If you dive into Auto Dialer Expert's settings, you'll find some extra features that round out the app. You can use the light, dark, or system's theme, make the app the default for calls, and enable the speakerphone automatically when placing calls.
The app does contain banner ads, but they aren't annoying enough to care. It also includes three in-app purchase options: the full premium version without ads ($7.49), a premium version with ads ($2.49), and an ad-free version without premium features ($4.99). What those premium features are is unknown at this point.
It certainly isn't the flashiest app on this list, but Auto Redial is only second to Auto Dialer Expert when it comes to customization. It's also dual-SIM-compatible if you're looking for an app that can take advantage of your smartphone's two SIM cards.
- Play Store Link: Auto Redial
Firstly, let's check out our limits: The app enables you to go up to a maximum of 9,999 calls, and while far from being limitless, it's a lot of calls. You can choose to make the time between each call as little as one second or as long as five minutes.
While the app doesn't have a traditional call list like the first two options here, it does have a function for scheduling calls for the future. As an alarm, you can choose to schedule a call for a specific time and day or one that recurs as often as you like.
You'll also find useful features in the settings, like automatically turning on speakerphone when initiating your calls, alerting you before the app starts to dial on schedule, and auto-ending dialing if the call duration exceeds five minutes. Like Auto Dialer Expert, the app is compatible with light and dark modes or a setting to match the system theme.
I've had friends who've used this app to reach their unemployment office, and they've had success with it. So while it's not as feature-filled as the previous two apps, it gets the job done. The app has banner ads but offers an option to purchase a no-ads version for $3.49.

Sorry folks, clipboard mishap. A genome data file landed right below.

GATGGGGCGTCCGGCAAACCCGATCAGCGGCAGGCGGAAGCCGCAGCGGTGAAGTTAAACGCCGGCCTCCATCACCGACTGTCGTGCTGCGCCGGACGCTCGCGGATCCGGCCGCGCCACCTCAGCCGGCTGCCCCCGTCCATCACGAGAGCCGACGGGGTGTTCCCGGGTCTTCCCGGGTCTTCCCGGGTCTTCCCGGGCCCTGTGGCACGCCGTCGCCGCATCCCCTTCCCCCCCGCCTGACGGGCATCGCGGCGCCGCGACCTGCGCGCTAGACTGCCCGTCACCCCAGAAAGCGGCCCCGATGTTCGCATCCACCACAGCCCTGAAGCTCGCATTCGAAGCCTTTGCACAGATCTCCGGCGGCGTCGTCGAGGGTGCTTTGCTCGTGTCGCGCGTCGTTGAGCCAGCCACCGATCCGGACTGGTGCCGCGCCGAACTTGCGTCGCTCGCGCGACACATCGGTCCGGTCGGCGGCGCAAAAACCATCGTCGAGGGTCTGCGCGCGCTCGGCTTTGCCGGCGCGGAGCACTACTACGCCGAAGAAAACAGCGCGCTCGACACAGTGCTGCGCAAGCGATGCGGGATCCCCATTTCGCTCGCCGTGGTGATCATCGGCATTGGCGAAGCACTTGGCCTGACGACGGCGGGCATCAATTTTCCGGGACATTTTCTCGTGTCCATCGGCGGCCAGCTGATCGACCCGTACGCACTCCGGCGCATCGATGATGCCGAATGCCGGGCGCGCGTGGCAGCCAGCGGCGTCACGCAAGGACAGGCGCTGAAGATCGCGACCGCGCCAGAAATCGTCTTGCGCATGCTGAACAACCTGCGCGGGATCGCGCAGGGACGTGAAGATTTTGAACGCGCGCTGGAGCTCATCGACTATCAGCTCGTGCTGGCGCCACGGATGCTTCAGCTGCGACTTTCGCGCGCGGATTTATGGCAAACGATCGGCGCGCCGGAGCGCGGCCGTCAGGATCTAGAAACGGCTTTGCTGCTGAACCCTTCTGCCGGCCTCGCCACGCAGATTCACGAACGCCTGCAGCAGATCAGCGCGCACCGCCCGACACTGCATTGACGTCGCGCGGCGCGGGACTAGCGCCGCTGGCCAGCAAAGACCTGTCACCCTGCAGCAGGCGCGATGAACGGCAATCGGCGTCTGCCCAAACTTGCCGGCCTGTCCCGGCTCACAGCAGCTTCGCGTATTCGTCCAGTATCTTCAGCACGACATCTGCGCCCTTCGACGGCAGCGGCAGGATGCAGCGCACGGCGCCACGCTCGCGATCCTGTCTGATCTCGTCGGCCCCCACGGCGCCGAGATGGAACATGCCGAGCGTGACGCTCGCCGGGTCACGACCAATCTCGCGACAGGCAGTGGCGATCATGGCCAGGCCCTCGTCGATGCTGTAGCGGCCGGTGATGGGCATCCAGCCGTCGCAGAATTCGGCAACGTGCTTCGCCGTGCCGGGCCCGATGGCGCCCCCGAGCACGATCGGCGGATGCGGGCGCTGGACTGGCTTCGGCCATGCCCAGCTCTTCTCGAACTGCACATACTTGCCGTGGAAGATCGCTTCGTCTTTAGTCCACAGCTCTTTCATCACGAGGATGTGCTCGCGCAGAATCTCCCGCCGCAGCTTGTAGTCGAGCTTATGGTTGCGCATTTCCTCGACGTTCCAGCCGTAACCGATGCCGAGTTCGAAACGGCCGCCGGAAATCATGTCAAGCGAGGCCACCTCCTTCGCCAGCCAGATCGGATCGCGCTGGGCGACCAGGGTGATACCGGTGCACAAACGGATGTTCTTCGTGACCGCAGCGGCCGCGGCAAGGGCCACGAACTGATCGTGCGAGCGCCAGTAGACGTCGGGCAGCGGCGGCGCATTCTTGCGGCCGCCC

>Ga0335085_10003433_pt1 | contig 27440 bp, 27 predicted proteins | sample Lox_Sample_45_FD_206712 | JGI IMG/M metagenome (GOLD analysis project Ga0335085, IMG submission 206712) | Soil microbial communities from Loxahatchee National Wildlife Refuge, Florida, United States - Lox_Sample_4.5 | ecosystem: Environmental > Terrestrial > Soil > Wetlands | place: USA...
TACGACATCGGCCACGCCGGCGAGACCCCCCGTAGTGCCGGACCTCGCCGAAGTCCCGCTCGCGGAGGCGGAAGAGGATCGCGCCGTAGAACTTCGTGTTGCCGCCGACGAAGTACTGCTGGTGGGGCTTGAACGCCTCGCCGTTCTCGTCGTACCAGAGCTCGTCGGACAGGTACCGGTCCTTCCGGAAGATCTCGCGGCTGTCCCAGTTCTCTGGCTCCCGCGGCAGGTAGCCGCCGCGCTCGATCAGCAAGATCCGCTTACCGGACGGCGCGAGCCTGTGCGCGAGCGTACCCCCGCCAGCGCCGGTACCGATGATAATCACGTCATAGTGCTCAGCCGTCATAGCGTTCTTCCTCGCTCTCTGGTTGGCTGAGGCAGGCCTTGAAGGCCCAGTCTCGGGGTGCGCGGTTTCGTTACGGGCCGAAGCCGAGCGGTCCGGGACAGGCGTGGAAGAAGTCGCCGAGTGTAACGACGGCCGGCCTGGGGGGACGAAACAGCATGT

AutoRedial isn't a flashy app in the slightest. It has a modest UI and feature set. That said, it's not a bad choice if you're looking for something simple to place call after call on your behalf.
- Play Store Link: AutoRedial - Fast Redialing Made Easy (free)
The app is about as simple as it gets. Enter your desired phone number, choose whether to enable or disable speakerphone, then pick how many calls the app will place (between one and 101). The three buttons below "Enter Number" allow you to place a call, end a call, and access your contacts. That's about it.
Well, at least as far as the main screen is concerned. You'll find a few more options if you head to the settings. You can choose to auto redial after one second or up to one minute, enable or disable the display while redialing, have the speaker on or off, use "Smart Audio Redial," and choose your number of call attempts, from one to 101.
But that's not quite all Auto Redial has to offer. You can clear your call history, view recent calls, and check out your favorites from the hamburger menu. You can even see any new features the developer wants to highlight, although it's unclear how old the list really is.
This is the only app on our list with zero ads and zero in-app purchases. It also hasn't been updated since Jan. 6, 2021, the longest time out of all the apps on this list.
If you thought AutoRedial was simple, wait until you see Auto Redial (not to be confused with app 2's Auto Redial name). The app's main screen is the definition of bare-bones, offering just enough features to call through to whatever number you need to. That said, dig deep enough, and you'll find some other settings that might make this Auto Redial worth your while.
- Play Store Link: Auto Redial | Call Timer (free)
When you boot up the app, you'll see a straightforward screen — you can choose to auto-end the call anywhere between zero and 60 seconds or minutes (zero means the call won't auto-end). Underneath that, you can select your auto-redial intervals, anywhere between one and 60 seconds or minutes.
You wouldn't be mistaken for thinking these are the only features the app has to offer, as it's not obvious where to find any others. But if you tap that plus (+) button, you'll find a lot more options hidden away in the settings. Here, you can choose to set a vibration and/or sound alarm 10 seconds before the end of a call, which is only useful if you set a time limit for ending a call on the main screen.
You can also control whether the speaker kicks in automatically, choose from ten different background colors, and pick a priority number for contacts with multiple numbers. But the real gems are "Show hang up timer," which allows you to keep chatting if you have auto-end enabled, and "Call Recorder," which will record your phone calls directly to your device.
The app has ads, but you can pay $2.49 for Auto Redial | Call Timer Pro to remove them.